There was really no point in trying to convince him. Though I was going to try, but my mother had come in without my noticing. She told me it was time to go. Slightly embarrassed I thanked Jack and left. It seems like every time I spend time with Baptists I encounter beliefs I thought were reserved for the ancient past and internet crazies.

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Lyra Lynx

Lyra Lynx

9 Comments

  1. March 30, 2010 at 5:02 am —

    I must say I admire your ability to engage in this sort of activity. I’m afraid I’d get seriously angry and/or go straight into rabid atheist mode. Actually I know I’d get seriously angry. Serenity now! Serenity now!

  2. Lyra Lynx
    March 31, 2010 at 8:27 pm —

    I have to say I’ve gotten pretty close to going into rabid atheist mode. Though staying out of it is not as hard as you might think. Mostly right after hearing something inflammatory I’m just shocked. Later, I think of clever responses. The hard part is not saying them to Sarah when I see her at school.

  3. exarch
    April 1, 2010 at 10:06 am —

    I think exposure is a big factor in triggering “rabid atheist mode”.

    The more you hear the same old tired argument, the more you impatiently jump to the response “geez, people still believe that nonsense?” Even though for the person who just came up with it, it might be the first time they’ve ever heard it or they just came up with it and think it’s brilliant.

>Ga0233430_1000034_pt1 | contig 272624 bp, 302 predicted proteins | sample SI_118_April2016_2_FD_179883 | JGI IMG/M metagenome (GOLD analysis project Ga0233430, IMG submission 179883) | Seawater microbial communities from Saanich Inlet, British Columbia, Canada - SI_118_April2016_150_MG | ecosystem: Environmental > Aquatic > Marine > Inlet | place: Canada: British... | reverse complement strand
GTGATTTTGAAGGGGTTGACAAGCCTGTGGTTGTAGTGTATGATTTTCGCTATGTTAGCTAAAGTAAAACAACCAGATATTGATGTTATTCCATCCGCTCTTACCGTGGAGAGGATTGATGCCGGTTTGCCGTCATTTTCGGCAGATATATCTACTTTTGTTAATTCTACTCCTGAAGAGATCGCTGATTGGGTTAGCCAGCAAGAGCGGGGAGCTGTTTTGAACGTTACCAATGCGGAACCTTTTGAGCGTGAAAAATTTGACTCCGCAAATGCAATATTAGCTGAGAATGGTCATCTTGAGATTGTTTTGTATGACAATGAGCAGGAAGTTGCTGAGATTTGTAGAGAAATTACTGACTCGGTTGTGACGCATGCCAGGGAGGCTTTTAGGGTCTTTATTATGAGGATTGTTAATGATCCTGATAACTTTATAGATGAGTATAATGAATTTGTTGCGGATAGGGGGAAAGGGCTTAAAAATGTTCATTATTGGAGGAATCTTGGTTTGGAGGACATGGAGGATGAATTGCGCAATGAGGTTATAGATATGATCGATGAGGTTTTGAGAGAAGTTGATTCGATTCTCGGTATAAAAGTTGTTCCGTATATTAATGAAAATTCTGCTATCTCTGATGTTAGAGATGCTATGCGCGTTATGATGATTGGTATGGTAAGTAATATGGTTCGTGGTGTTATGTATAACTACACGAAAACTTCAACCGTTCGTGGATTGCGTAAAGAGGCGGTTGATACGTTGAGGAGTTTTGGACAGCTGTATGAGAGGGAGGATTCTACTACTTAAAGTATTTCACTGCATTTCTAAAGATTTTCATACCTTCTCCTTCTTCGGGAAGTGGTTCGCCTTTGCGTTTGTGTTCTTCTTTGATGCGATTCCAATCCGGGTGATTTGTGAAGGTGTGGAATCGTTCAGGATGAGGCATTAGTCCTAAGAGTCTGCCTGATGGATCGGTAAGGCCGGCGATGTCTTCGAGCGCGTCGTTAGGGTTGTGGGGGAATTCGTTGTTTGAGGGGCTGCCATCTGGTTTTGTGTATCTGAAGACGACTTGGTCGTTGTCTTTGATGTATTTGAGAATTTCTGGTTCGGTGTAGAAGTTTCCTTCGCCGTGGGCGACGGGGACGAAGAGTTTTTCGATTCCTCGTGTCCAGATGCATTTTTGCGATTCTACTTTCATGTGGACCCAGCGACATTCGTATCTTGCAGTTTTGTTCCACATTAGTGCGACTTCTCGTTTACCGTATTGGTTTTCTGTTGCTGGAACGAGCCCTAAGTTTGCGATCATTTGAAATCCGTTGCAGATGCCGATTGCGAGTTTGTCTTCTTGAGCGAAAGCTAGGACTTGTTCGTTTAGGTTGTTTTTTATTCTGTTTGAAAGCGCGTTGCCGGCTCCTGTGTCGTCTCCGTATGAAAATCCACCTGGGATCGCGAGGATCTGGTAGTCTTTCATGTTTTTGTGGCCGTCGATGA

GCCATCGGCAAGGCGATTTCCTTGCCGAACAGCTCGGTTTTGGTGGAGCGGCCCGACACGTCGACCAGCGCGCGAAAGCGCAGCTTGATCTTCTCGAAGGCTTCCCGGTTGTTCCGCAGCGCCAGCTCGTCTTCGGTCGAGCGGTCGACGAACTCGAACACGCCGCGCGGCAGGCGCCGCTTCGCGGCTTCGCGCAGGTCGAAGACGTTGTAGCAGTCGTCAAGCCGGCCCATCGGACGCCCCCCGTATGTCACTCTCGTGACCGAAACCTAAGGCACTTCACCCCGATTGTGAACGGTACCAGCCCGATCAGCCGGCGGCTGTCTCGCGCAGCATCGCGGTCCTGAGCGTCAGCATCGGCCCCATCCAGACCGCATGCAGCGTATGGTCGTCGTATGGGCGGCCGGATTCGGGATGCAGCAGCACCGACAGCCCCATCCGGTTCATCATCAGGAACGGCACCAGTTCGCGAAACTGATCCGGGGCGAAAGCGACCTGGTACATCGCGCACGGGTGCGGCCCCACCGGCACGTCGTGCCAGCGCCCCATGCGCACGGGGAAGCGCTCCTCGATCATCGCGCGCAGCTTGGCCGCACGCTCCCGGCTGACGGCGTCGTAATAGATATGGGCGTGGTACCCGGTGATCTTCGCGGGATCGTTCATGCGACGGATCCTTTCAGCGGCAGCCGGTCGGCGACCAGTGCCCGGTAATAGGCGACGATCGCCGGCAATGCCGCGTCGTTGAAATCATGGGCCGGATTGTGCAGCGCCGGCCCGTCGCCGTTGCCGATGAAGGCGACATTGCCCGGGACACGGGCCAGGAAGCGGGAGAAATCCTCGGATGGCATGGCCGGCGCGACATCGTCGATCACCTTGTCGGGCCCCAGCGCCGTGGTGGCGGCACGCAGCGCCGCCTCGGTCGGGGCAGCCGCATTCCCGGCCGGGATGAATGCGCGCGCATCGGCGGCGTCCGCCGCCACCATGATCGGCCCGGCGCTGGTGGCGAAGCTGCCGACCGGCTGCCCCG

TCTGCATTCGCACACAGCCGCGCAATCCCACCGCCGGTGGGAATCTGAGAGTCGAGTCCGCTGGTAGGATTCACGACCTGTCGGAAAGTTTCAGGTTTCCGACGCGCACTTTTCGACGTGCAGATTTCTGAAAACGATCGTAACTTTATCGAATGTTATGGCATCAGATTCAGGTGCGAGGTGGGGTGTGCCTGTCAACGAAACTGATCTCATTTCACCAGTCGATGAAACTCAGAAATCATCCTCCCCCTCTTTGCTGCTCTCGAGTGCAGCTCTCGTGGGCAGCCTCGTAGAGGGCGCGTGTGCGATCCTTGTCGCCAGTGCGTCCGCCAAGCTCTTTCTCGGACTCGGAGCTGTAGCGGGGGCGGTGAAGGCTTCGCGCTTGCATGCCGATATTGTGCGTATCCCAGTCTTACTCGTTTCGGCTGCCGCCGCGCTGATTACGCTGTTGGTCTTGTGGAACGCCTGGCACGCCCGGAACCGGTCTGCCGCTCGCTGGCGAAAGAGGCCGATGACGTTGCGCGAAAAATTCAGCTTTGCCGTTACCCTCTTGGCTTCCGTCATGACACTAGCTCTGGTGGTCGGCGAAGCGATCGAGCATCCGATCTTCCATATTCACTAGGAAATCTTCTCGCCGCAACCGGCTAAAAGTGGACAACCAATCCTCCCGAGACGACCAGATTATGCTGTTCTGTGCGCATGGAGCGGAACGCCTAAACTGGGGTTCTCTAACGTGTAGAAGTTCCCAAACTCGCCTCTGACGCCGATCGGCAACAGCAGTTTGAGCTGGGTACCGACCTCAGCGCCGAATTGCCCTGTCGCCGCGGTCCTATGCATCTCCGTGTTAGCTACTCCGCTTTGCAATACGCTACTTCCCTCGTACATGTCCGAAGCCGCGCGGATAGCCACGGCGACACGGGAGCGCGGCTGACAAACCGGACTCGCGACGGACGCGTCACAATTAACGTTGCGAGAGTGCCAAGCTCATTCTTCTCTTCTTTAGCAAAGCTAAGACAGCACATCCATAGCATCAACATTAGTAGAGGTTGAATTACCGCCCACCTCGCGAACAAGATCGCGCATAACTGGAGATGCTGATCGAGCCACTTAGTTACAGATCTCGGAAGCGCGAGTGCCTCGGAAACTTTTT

4. April 13, 2010 at 11:45 am —

    One of the most frustrating things, IMHO, is when you start noticing that many of the religious counters to arguments you might make are little more than cookie-cutter responses, lifted from standard apologetics by folks like Josh McDowell or Ray Comfort without anything resembling independent thought or (gasp!) research behind them.

    It gets quite clear at that point that those folks aren’t so much trying to convince you as they are trying to convince themselves.

  5. SteveT
    April 16, 2010 at 10:59 am —

    I’ve actually read some pretty well thought out arguments that reconcile the idea of an all-loving God with the existence of so much human suffering. Sounds like Jack was just trying to parrot something he really didn’t understand. Sadly, the crap-to-quality ratio in Christian apologetics is VERY high. If you are really interested in the topic (and it IS a very good question), I would encourage you to read what Greg Boyd has to say on the subject. You may well not find his arguments compelling, but at least you will have had the chance to hear the arguments from someone who knows how to think.

  6. exarch
    April 21, 2010 at 10:30 am —

    The best way to tackle this stuff is not to try and pose an un-answerable question to trip them up, or trying to get the religious person to use logic (because they can’t, or they would’ve already dropped half the BS they believe in). What you want to do instead is saddle them with a seed of doubt. Something they don’t have to respond to right away, but which might ultimately make them realise the circularity of their reasoning.

    Because in my opinion, most religious people haven’t fully considered all the consequences of the stuff they believe in. One thing’s for sure: you don’t become an atheist because one day you simply decide to be one (contrary to what some religious people may believe). It’s definitely not about the liberty to have sex as you please (which some of the hornier clueless fundies think is our reason for being).